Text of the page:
Understanding Decentralized Motor Control

By Control Engineering Staff July 25, 2007
Motor Control

July 25, 2007

Top Story
Understanding Decentralized Motor Control

For material handling chores, the old saying of divide and conquer was never truer. In the case of motor control, it’s decentralize and conquer. Decentralized control systems are helping companies achieve big gains in productivity and even bigger cost savings.

In a decentralized control system, motor control functions are removed from a central control cabinet and distributed out on a machine, close to the motors. Savings of typically one-third are realized due to reduced material and labor costs. In addition to saving money, decentralized control systems save panel and floor space. They also reduce startup time and increase overall uptime. For these reasons, any application with 10 or more motors, as a rough rule of thumb, would benefit from a decentralized drive system.

A decentralized motor control system combines a variable frequency drive or motor starter, I/O, disconnect switch, integrated brake and overload control, fieldbus, power, and frequently a safety stop, into a unit that’s either integrated with or mounted near a motor. The savings in money, space, and time arise due to that proximity.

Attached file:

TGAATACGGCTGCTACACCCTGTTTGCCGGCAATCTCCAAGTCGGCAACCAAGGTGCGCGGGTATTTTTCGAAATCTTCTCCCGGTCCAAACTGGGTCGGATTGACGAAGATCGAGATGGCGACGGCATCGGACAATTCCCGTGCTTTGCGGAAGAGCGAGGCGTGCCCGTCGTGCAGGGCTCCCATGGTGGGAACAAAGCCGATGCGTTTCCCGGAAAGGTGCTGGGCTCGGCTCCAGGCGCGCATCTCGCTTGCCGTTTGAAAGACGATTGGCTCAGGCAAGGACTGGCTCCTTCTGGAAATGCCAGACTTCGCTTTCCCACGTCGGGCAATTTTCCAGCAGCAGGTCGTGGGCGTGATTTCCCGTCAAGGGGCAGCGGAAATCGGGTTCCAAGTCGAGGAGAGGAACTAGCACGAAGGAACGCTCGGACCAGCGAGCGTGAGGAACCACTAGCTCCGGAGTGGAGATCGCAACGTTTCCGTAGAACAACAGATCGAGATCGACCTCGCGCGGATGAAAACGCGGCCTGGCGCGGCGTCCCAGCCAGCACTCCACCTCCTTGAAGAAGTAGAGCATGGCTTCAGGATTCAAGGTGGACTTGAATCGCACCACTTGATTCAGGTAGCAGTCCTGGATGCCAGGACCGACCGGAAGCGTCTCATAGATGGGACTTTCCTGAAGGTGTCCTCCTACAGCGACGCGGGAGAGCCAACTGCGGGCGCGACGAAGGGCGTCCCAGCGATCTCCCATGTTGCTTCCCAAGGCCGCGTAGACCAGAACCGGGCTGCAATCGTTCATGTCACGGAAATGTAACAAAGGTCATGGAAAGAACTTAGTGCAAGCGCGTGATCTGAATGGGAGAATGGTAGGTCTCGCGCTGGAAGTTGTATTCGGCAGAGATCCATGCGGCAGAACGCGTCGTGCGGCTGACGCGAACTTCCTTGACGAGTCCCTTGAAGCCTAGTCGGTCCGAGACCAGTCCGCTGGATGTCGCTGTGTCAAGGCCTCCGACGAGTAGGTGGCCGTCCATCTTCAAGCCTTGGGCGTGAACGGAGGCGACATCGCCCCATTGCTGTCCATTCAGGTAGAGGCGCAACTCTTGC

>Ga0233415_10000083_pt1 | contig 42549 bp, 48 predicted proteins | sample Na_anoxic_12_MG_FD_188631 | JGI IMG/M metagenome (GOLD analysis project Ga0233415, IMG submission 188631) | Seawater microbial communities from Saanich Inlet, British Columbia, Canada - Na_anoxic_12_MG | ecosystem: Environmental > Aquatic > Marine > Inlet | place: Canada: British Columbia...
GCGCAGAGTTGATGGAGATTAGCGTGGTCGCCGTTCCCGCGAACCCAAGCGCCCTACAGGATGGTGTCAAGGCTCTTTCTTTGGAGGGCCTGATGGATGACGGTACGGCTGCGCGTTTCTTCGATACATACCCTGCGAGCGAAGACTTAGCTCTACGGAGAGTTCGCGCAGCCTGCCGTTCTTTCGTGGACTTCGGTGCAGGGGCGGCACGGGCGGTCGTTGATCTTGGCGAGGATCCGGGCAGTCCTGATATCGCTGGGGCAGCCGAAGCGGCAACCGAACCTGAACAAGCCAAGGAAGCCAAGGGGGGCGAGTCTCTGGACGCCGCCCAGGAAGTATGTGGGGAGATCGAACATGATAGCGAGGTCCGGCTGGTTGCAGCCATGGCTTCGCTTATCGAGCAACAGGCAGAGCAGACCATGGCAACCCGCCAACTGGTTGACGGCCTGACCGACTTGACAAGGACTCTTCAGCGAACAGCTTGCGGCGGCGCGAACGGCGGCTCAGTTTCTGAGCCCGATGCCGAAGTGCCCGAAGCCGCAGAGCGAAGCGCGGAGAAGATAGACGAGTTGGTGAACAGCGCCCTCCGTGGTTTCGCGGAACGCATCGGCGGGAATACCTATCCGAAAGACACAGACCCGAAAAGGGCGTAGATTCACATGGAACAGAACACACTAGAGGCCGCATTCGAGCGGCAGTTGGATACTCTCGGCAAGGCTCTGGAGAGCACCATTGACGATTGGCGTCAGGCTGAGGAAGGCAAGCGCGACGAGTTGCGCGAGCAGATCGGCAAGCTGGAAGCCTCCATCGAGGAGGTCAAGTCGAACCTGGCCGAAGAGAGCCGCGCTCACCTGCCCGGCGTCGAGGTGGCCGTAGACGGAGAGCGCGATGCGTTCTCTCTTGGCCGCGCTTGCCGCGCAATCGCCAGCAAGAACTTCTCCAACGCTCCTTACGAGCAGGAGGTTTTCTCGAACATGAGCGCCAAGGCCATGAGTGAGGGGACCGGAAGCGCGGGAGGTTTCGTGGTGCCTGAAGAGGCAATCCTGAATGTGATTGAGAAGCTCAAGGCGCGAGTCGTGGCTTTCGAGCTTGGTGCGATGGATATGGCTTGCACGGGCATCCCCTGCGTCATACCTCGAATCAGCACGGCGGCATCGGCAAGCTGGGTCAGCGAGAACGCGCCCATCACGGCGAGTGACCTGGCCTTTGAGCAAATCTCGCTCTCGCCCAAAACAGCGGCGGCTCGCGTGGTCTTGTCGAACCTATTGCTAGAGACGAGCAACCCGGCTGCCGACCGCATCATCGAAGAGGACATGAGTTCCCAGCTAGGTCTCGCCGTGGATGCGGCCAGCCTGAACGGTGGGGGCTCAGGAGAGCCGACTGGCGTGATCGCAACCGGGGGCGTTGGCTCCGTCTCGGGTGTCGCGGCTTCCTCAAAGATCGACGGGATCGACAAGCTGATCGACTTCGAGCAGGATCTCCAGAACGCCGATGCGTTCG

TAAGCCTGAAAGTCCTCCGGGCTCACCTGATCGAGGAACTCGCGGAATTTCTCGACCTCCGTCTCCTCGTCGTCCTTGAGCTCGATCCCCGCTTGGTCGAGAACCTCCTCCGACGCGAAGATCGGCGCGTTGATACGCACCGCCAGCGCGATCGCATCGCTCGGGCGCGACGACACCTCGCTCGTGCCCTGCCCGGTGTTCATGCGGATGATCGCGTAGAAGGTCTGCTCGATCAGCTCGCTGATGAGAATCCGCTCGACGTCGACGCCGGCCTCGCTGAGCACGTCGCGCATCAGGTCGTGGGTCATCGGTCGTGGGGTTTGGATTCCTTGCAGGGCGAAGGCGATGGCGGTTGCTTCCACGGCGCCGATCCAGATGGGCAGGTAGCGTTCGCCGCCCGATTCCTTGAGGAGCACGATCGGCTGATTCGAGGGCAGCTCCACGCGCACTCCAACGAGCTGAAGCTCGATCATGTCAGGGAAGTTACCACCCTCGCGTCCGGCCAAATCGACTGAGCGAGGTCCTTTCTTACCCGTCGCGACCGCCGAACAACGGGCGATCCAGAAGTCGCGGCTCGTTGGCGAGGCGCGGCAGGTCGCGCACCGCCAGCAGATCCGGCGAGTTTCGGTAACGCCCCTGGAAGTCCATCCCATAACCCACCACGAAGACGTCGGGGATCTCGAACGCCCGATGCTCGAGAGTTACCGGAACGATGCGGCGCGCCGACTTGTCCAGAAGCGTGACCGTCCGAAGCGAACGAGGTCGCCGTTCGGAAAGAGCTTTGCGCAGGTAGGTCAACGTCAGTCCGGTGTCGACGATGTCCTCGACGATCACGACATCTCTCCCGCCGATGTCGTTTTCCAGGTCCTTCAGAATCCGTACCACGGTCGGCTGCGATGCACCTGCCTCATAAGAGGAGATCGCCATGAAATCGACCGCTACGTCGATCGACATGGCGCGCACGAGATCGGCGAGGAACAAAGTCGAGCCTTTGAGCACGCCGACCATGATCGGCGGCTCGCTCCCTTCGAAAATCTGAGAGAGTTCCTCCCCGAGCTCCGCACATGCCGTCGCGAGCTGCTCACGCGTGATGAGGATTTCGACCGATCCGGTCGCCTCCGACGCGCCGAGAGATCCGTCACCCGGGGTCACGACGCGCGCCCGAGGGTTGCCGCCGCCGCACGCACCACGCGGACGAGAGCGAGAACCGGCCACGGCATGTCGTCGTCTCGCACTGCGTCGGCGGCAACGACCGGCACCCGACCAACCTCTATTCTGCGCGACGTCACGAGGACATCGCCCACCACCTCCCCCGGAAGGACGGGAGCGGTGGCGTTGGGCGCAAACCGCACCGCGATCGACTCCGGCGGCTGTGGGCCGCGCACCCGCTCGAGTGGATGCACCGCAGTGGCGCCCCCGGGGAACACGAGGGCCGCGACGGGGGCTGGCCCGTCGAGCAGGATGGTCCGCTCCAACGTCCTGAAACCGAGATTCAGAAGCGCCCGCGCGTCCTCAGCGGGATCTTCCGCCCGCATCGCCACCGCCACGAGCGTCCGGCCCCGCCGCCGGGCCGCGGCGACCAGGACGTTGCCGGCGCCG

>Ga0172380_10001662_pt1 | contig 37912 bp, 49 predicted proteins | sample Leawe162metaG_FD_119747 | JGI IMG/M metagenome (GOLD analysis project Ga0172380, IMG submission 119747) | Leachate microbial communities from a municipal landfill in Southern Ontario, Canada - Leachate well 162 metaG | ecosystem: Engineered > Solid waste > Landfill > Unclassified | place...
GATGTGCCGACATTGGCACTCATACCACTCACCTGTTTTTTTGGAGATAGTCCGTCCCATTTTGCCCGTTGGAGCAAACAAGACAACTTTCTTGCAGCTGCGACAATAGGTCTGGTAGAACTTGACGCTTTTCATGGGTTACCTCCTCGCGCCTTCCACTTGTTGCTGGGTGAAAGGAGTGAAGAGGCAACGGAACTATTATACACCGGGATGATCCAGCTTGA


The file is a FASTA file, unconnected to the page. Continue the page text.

This is an animated image, click on it to see it in action.

A decentralized motor control system combines a fieldbus, I/O, a disconnect switch, brake and overload control, and power into a unit that’s either integrated with or mounted near a motor. Source: SEW-EURODRIVE. This is an animated image, click on it to see it in action.

Savings at the panel
Those economies begin at the panel. In a conventional centralized setup, the drive panel houses the controls. The panel has to be sized to accommodate the electronics, including expensive heat dissipating systems, with an increase that scales with the number of motors. Estimates are that up to half the space in a typical drive panel is consumed this way, which makes the panels both larger and more expensive. A decentralized drive system eliminates the need for many of these components, including fans, heat sinks, terminal blocks, junction boxes and remote I/O modules. This shrinks the panel size and costs.

With a traditional approach, expensive cable and tray are required between the panel and motor. The more motors, and the longer the distance between the panel and motor, the more cable and tray are needed. In contrast, a decentralized system requires minimal wiring due to the close proximity of the motor to its control devices. Fewer wires mean less potential for cross-talking noise and interference, a major source of machine downtime. The cost of adding motors is also reduced because a decentralized system relies on branch feeders.